“Success is going from failure to failure without losing your enthusiasm.” – Winston Churchill
About ten days ago, a week before my daughter’s elementary school let out for the summer, there was a school Field Day where the entire student body of 400 kids played games at 28 stations to earn food and prizes. They were looking for volunteers so I tended the soccer kick station with another parent.
It was an easy 10 feet kick into a goal. We had a lot of kids come by – Kindergartners who had feet about the size of a deck of cards, differently abled kids that came by with their instructional aides, and most of the student body including the 5th graders who looked like they were ready to take on the world.
Everyone was displaying great spirits until one girl, perhaps in the 4th grade came by with a friend and gave the ball a kick. I shouted “Wuhoo” and she said, “Don’t say ‘Wuhoo.’ I’m a failure.” And I said that she kicked the ball with lots of strength and she repeated, “I’m a failure.”
Her ball hadn’t gone in (we didn’t really require that) but most kids could get it in, even the little Kindergartners. So I gave it her the ball again and said, “Kick it again.” And she did – without even really trying and it didn’t go in. She said, “See, I’m a failure.”
I was flummoxed. Her assertation that she was a failure was a wall that seemed to keep everything from going in. With that up, it didn’t seem like anything could penetrate.
With the first post I wrote about confidence, I can, I quoted author and psychiatrist Neel Burton who distinguished confidence from similar concepts by explaining confidence is feeling “I can,” self-esteem is feeling “I am” and pride is the feeling of “I did.”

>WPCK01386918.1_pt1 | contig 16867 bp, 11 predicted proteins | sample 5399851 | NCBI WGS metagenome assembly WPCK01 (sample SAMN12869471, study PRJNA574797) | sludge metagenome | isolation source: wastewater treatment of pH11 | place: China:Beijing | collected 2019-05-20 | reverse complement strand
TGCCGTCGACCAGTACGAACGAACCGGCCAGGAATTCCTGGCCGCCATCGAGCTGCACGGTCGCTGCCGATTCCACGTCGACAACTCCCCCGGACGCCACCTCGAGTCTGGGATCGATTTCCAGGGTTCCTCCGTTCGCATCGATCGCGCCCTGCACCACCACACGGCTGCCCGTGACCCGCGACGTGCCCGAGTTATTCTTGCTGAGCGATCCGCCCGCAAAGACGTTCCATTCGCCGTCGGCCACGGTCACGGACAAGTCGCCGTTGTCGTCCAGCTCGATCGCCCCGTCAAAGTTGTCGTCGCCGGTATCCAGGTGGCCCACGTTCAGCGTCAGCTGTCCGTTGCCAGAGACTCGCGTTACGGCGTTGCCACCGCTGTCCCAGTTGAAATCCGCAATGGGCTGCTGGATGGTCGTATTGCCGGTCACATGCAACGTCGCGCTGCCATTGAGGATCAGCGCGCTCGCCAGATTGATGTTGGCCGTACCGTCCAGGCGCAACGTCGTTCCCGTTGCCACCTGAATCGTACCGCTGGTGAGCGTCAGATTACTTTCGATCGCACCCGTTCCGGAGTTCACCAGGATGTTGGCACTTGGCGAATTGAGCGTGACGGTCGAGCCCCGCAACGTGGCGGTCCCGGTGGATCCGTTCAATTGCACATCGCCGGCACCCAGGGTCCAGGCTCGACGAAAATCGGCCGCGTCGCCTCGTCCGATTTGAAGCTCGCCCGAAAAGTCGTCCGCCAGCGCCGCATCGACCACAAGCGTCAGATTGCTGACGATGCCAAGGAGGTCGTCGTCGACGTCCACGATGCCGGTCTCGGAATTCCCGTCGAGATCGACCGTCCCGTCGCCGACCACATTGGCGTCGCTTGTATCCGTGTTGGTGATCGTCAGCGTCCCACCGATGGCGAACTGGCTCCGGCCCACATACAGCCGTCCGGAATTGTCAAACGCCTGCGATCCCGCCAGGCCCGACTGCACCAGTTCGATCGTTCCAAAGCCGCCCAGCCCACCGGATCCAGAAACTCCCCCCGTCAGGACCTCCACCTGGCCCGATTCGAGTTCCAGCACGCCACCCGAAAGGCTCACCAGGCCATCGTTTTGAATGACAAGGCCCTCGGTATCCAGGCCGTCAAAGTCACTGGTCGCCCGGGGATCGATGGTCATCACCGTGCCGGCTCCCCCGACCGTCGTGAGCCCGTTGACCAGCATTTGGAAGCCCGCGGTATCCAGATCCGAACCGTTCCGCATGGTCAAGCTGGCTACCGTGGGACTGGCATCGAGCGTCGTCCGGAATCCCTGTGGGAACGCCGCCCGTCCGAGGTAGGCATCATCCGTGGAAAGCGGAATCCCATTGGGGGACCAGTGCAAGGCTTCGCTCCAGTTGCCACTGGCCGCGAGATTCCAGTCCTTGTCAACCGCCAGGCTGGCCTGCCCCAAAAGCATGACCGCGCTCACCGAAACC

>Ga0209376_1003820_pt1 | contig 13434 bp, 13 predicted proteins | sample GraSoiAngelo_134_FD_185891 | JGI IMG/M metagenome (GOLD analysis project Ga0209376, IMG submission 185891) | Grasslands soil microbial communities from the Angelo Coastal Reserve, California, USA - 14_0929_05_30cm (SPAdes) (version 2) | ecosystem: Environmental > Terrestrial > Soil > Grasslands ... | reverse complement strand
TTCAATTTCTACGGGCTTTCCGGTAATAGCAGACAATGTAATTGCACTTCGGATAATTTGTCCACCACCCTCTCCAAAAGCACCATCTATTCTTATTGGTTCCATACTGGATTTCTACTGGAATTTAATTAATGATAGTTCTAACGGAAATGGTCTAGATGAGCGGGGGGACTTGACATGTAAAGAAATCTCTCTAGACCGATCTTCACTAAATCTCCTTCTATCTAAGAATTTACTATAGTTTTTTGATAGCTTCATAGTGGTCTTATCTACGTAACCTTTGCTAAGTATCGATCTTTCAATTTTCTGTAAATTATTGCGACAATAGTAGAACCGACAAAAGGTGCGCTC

When the little girl came to the soccer kick station, she both asserted that she couldn’t and that she was a failure. And once that was in the air it seemed to operate like a foregone conclusion for which there was no quick fix.
Because we can fail over and over again and still be confident. Here are some examples.
“I’ve missed more than 9000 shots in my career. I’ve lost almost 300 games. 26 times I’ve been trusted to take the game winning shot and missed. I’ve failed over and over and over again in my life. And that is why I succeed.” – Michael Jordan
“Failure is only an opportunity to begin again more intelligently.” – Henry Ford
“A woman who never gives up can’t fail.” – Abby Wambach
The distinction seems to lie between admitting we’ve failed without calling ourselves a failure. I hadn’t thought much about that small difference until I heard researcher and author, Brené Brown tell a story about when her daughter was in pre-school. The pre-school teacher told Brené that one day after Brené’s daughter had been doing art at the glitter table the teacher said to her, “You are a mess.” And the daughter retorted, “I might be messy right now but I’m not a mess.”
In the retelling, Brené laughed and said that her roots as a shame researcher were visible. We can describe our current situation without calling ourselves names. No name calling is a rule in my household since I heard that story, and I apply that to the conversations I have with myself as well.
My daughter overheard me telling my mom about the little girl who called herself a failure at Field Day and was fascinated by the story. It was a great opportunity to talk with her about what happens if we believe the names we call ourselves. I hope the ripple effect is that she won’t call herself names and maybe even say something if she hears someone else doing it.
This is my fifth post about confidence. Here are the others: